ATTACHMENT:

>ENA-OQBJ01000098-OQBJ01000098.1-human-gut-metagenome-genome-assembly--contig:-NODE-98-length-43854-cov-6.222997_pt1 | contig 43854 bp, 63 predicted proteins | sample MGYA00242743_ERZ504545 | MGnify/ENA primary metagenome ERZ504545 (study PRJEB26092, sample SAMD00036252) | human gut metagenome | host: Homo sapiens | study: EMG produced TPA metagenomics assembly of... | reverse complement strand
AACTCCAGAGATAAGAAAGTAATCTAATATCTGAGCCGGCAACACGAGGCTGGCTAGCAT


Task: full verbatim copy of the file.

>ENA-OQBJ01000098-OQBJ01000098.1-human-gut-metagenome-genome-assembly--contig:-NODE-98-length-43854-cov-6.222997_pt1 | contig 43854 bp, 63 predicted proteins | sample MGYA00242743_ERZ504545 | MGnify/ENA primary metagenome ERZ504545 (study PRJEB26092, sample SAMD00036252) | human gut metagenome | host: Homo sapiens | study: EMG produced TPA metagenomics assembly of... | reverse complement strand
AACTCCAGAGATAAGAAAGTAATCTAATATCTGAGCCGGCAACACGAGGCTGGCTAGCAT